Use a hand lens and see if you can see any tiny insects, particularly on the undersides of the leaves. It looks like it might be spider mite, thrip or possibly aphid damage.
Perhaps the last pic is another but less well developed one, LB? I'm always torn between picking and eating the heads or letting them flower as they are beautiful and loved by insects.
This is my Globe Artichoke:
While magnolias prefer a slightly acid soil, they grow perfectly well in neutral soil and I would go with H-C's suggestion of a mix of garden soil and a loam-based ericaceous like a John Innes. It'll actually appreciate being in a bucket of water for that sort of length of time.
The first one is the Globe artichoke I think nut. I have one growing - will nip out and take a photo in a bit.
Plants do need a dark period for photosynthesis to work properly. Some info. here:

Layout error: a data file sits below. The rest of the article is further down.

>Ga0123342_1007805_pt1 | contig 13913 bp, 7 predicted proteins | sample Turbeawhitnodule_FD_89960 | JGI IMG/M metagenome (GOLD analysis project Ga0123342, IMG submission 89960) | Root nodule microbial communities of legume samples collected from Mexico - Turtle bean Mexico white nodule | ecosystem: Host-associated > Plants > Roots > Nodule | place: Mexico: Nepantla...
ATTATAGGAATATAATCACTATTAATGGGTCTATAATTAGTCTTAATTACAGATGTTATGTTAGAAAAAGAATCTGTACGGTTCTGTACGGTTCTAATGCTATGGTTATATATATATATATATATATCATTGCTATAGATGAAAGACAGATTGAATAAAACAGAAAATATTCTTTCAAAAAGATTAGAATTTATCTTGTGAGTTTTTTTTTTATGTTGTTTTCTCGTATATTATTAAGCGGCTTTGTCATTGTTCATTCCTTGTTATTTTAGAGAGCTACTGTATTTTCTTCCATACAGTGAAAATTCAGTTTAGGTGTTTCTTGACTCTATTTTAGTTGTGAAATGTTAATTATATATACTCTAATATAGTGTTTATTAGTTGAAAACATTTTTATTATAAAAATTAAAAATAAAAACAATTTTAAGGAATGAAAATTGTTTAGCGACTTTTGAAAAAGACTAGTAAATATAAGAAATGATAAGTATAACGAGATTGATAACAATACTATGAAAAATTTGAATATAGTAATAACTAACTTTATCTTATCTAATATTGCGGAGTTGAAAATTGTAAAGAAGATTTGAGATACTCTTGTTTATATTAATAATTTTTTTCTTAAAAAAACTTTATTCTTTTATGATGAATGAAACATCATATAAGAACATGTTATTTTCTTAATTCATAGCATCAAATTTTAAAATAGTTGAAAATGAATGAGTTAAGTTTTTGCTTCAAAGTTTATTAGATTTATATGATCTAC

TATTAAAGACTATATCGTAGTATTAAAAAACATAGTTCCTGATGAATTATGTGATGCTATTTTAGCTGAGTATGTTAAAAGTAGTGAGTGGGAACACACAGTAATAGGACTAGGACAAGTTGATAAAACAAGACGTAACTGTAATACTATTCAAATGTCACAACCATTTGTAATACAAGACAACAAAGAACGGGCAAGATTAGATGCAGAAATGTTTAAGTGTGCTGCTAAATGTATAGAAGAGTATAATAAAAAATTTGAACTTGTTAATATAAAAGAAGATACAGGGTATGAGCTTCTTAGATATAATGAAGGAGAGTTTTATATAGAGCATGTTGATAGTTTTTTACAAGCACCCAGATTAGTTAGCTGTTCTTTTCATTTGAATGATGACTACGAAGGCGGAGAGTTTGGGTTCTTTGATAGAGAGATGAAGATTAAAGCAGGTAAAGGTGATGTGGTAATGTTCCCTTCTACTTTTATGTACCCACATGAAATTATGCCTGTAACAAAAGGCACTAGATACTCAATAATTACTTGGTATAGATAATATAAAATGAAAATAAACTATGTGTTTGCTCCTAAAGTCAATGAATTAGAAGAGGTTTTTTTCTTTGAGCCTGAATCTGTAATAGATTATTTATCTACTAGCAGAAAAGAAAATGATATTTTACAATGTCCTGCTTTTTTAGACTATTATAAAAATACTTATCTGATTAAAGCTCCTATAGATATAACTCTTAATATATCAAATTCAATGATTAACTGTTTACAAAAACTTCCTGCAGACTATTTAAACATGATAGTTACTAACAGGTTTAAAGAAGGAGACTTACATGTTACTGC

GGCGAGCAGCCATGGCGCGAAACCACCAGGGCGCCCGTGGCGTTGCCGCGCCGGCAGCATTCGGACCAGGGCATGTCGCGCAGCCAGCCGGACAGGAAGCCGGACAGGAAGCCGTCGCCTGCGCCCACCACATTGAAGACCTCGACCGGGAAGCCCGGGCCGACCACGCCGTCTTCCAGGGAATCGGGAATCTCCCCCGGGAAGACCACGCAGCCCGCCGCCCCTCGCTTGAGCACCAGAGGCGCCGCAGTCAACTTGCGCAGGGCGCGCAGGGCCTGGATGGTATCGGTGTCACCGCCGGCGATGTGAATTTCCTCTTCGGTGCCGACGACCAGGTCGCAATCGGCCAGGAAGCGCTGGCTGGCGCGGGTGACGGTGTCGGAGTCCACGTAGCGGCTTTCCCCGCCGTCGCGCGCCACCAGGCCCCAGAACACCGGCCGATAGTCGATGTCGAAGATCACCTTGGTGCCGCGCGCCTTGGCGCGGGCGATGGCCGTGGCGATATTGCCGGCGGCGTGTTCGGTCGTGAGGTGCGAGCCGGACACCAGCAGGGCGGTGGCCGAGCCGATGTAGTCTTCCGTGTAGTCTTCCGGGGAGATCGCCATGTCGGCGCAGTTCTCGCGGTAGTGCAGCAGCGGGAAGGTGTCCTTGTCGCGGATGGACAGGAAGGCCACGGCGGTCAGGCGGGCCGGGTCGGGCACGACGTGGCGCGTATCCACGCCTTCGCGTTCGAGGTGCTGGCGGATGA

It's an F1 hybrid 'all female' type. However, these types can still produce male flowers (no 'mini cucumber' behind the flower) which should be removed otherwise pollination can occur resulting in a bitter fruit.
You don't really need to worry about it taking nitrogen when used as a surface mulch, Judith. If you wanted to mix it with the soil to improve the soil structure, that's when you could come across this problem.
The first one could be a few things. The second is pulmonaria by the look of it.
They really need to be planted into the garden and don't do very well in pots, Sue. You could try it in a very large one (50cm+) using a John Innes #3 compost or garden soil mixed with well rotted manure but it would need a lot of looking after (regular watering and feeding.)